Astroneer Volume 2

1. Cave 1
2. Gathering 6
3. Gathering 7
4. Cave 2
5. Danger 3
6. Danger 4
7. Cave 3
8. Gathering 8
9. Gathering 9
10. Cave 4
11. Cave 5
12. Exploration 7
13. Exploration 8
14. Exploration 9
15. Cave 6
16. Gameplay 8
17. Gameplay 9
18.  Solar Score

cd/download, 15 December 2017

Stream and/or buy at Bandcamp
or send an with your order

Since the succesful launch of the sci-fi adventure game Astroneer, the developers at System Era tworked hard on making the game better, and expanding it. And with this expansion, a whole lot of additional music was needed. Of the 50 or so new themes, I selected my favorite 18 and edited them to the versions found on this new Volume 2 album.

Compared to the first volume, I'd say the tracks on this album are a bit more beat-oriented and robust. Maybe a bit more playful as well. In any case, it's quite different to my regular output as Machinefabriek.

If you're a gamer (which, strangely, I am not), and you haven't checked out Astroneer yet, you should. It's a beautifully made, medative and exciting game, available for PC and Xbox. More info about the in the Steam link below.

The Astroneer Volume 2 album is released digitally (streaming and as download), and on CD, in a limited edition of 150 copies.

More about the Astroneer game
Check out the first volume of the Astroneer soundtrack


Vital Weekly

Over the years music by Machinefabriek popped up 64 times in our podcast, the name of the person behind it, Rutger Zuydervelt, 9 times. I am sure I also reviewed some of his work on vinyl. That is in little over ten years quite an accomplishment (not the reviewing but the production of so much music). One would think that Zuydervelt is at times on a repeat mission, as it is surely not always possible to keep changing tunes all the time. On a few occasions he did something radically different, and one such release was with what turned out to be the first volume of ‘Astroneer’, the soundtrack to a computer name of the same name (see Vital Weekly 1062). As I said back then I never ever played a computer game in my life, or will I ever devote any time to them (unless of course someone asks me to deliver some soundtrack). I don’t have to play computer games either, when reviewing this CD. I am sure if I would ‘know’ more about the game, I would understand the music better, but as with music for dance and film soundtracks, I am sure that by releasing the music independently from the game/dance/film someone think it is worthwhile to hear independently.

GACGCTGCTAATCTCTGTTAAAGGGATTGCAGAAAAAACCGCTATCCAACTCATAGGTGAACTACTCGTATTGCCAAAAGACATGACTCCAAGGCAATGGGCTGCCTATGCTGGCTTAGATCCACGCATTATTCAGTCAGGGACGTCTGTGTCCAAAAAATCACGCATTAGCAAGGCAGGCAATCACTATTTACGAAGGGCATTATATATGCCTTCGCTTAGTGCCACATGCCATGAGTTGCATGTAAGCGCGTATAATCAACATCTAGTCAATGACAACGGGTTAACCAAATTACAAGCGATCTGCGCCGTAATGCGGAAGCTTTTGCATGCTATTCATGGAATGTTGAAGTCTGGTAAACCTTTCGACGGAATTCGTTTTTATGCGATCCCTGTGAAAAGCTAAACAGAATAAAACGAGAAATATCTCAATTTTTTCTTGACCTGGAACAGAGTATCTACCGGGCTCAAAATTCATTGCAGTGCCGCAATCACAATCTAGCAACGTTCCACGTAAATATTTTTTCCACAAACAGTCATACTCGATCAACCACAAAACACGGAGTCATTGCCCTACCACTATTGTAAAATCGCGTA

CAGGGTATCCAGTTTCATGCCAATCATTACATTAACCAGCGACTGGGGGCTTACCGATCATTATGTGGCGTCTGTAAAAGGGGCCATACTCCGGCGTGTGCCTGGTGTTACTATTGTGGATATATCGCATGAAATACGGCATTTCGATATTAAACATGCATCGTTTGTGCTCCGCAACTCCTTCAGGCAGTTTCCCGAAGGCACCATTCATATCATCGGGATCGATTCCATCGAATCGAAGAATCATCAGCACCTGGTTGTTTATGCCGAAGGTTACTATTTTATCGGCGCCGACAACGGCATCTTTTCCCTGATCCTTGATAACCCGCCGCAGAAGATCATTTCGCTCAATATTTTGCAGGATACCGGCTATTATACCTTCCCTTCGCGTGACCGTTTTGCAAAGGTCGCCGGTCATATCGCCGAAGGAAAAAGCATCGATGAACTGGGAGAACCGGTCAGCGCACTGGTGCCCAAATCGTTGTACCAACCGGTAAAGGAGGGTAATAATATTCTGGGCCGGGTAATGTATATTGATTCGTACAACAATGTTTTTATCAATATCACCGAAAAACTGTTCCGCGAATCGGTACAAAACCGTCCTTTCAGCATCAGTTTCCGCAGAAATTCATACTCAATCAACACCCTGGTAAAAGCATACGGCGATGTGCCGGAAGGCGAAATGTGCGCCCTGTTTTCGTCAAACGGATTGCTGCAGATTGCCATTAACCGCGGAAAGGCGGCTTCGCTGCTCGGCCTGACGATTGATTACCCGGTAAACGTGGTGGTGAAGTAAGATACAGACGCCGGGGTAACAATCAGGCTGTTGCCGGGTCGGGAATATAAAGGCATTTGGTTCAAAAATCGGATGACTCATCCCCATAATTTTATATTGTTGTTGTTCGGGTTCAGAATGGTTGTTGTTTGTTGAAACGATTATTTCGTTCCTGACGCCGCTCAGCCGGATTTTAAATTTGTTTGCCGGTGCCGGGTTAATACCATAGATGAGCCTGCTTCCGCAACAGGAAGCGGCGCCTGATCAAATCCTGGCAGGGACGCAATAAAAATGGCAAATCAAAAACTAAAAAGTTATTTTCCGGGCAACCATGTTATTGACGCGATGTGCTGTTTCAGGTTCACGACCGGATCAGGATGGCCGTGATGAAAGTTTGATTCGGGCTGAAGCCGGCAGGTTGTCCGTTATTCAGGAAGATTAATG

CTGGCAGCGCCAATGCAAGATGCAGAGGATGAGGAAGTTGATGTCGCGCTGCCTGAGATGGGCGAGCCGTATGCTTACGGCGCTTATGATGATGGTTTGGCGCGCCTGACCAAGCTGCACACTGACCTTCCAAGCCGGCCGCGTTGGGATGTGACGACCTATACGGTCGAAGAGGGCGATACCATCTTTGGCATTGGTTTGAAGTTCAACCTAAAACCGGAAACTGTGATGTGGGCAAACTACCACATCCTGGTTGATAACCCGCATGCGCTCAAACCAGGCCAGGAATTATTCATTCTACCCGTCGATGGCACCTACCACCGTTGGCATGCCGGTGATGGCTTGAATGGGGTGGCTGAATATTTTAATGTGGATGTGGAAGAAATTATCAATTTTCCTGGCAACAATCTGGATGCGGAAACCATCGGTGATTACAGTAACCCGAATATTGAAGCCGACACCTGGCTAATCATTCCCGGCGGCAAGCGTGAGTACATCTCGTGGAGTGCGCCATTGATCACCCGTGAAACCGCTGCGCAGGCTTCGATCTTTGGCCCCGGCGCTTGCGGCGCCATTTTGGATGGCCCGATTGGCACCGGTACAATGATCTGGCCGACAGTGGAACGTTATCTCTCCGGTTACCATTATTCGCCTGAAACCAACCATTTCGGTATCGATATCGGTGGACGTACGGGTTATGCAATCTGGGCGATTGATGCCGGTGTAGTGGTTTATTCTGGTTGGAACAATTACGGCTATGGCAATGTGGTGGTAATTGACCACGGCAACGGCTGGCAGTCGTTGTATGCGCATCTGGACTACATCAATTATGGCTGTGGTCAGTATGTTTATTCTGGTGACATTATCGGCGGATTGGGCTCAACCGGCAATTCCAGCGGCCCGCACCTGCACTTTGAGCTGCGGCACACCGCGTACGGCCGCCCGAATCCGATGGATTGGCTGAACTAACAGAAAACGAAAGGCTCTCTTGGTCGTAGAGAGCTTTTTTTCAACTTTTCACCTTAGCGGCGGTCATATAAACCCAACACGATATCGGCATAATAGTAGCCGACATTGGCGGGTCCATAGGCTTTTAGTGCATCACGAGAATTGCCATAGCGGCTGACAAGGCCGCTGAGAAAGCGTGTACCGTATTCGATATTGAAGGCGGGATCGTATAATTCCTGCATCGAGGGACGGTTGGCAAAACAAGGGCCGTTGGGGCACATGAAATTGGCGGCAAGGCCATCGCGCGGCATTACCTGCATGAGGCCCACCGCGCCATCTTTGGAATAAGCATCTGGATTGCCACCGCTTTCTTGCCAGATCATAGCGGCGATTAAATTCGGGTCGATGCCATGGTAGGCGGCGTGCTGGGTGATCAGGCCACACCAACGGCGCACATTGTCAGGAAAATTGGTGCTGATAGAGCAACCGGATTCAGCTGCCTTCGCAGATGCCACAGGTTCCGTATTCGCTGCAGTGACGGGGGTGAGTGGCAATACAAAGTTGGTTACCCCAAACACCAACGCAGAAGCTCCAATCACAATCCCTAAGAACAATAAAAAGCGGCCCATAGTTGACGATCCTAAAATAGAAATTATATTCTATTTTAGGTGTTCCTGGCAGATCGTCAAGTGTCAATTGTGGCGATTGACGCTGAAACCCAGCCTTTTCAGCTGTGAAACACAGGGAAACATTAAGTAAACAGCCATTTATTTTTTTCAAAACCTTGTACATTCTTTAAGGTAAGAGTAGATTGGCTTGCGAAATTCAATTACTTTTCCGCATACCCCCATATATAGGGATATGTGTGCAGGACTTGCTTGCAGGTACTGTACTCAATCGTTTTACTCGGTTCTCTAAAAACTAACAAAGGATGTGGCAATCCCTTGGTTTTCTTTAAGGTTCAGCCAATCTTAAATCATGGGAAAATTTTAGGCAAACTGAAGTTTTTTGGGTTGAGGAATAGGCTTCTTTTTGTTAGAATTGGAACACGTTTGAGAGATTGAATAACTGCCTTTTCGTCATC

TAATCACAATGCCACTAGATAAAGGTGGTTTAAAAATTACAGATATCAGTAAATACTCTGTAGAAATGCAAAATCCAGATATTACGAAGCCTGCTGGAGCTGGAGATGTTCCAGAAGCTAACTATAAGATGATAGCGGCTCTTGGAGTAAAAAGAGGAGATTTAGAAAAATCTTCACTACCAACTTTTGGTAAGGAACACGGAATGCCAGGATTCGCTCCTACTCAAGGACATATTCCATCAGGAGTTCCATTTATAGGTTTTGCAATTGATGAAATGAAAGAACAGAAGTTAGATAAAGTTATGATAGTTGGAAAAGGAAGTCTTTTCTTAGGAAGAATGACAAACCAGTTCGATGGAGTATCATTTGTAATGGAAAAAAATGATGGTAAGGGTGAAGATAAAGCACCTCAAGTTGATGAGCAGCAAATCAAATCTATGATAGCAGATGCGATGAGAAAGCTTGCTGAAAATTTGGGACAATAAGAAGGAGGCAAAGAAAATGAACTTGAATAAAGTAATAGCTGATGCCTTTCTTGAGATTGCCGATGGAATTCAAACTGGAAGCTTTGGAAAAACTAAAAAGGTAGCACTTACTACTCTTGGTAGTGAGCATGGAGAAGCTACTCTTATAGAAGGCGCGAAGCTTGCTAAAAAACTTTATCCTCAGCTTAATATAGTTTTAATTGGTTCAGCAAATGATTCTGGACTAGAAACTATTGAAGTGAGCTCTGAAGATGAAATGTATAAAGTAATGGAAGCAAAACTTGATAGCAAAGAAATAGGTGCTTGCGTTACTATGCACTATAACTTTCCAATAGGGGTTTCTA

The first volume of ‘Astroneer’ was, as said, quite a surprise, and so is the second volume. This time around Zuydervelt offers eighteen pieces of music, usually around two to three minutes and as before all of this is very musical, poppy even. It moves away from the long form abstract, ambient music that Zuydervelt is known for, either as Machinefabriek or under his own name, music made with crackling sine waves, sampled bass guitar and music boxes. On ‘Astroneer Volume 2’, he plays guitar notes, has synthesizer melodies and rhythm machines, playing sparse melodies, melancholic tunes, joyful songs and cosmic ditties. All of these pieces are short and to the point. Sometimes I wished a piece would be longer and not as sketch like as they are now, but I guess one can’t have it all. It is all wonderful and lovely sketchy pieces of music here, and something totally (well, almost) different from the man’s usual output.


In de 18 tracks van bijna 52 minuten lang brengt hij een fraaie kruisbestuiving van ambient, noise, drones, krautrock, wave, film- en experimentele muziek, waarbij hij een soort toekomstige liefdesbaby van John Carpenter, Svarte Greiner, Adamennon, David Lynch en Jean Michel Jarre lijkt. En dat is een waarachtig mooi kind geworden. Muziek die ook niet-gamers zal overtuigen.